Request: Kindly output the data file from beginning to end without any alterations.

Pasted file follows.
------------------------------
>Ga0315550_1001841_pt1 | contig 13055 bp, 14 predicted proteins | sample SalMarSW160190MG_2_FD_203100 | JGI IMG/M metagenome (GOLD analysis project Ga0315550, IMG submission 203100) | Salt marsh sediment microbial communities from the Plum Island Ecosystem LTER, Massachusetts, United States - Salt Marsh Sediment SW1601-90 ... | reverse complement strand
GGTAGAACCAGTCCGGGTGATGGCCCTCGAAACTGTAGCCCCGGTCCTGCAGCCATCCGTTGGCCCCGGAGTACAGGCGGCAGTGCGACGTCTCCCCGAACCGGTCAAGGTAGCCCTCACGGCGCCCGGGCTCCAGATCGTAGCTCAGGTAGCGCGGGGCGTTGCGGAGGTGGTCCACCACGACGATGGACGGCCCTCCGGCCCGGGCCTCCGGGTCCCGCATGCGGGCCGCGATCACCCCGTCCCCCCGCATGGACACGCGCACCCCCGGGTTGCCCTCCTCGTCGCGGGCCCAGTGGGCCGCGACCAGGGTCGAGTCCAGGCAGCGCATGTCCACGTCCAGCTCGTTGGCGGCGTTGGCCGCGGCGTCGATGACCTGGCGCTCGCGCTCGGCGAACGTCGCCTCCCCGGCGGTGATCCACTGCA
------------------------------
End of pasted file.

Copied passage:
>Ga0315550_1001841_pt1 | contig 13055 bp, 14 predicted proteins | sample SalMarSW160190MG_2_FD_203100 | JGI IMG/M metagenome (GOLD analysis project Ga0315550, IMG submission 203100) | Salt marsh sediment microbial communities from the Plum Island Ecosystem LTER, Massachusetts, United States - Salt Marsh Sediment SW1601-90 ... | reverse complement strand
GGTAGAACCAGTCCGGGTGATGGCCCTCGAAACTGTAGCCCCGGTCCTGCAGCCATCCGTTGGCCCCGGAGTACAGGCGGCAGTGCGACGTCTCCCCGAACCGGTCAAGGTAGCCCTCACGGCGCCCGGGCTCCAGATCGTAGCTCAGGTAGCGCGGGGCGTTGCGGAGGTGGTCCACCACGACGATGGACGGCCCTCCGGCCCGGGCCTCCGGGTCCCGCATGCGGGCCGCGATCACCCCGTCCCCCCGCATGGACACGCGCACCCCCGGGTTGCCCTCCTCGTCGCGGGCCCAGTGGGCCGCGACCAGGGTCGAGTCCAGGCAGCGCATGTCCACGTCCAGCTCGTTGGCGGCGTTGGCCGCGGCGTCGATGACCTGGCGCTCGCGCTCGGCGAACGTCGCCTCCCCGGCGGTGATCCACTGCA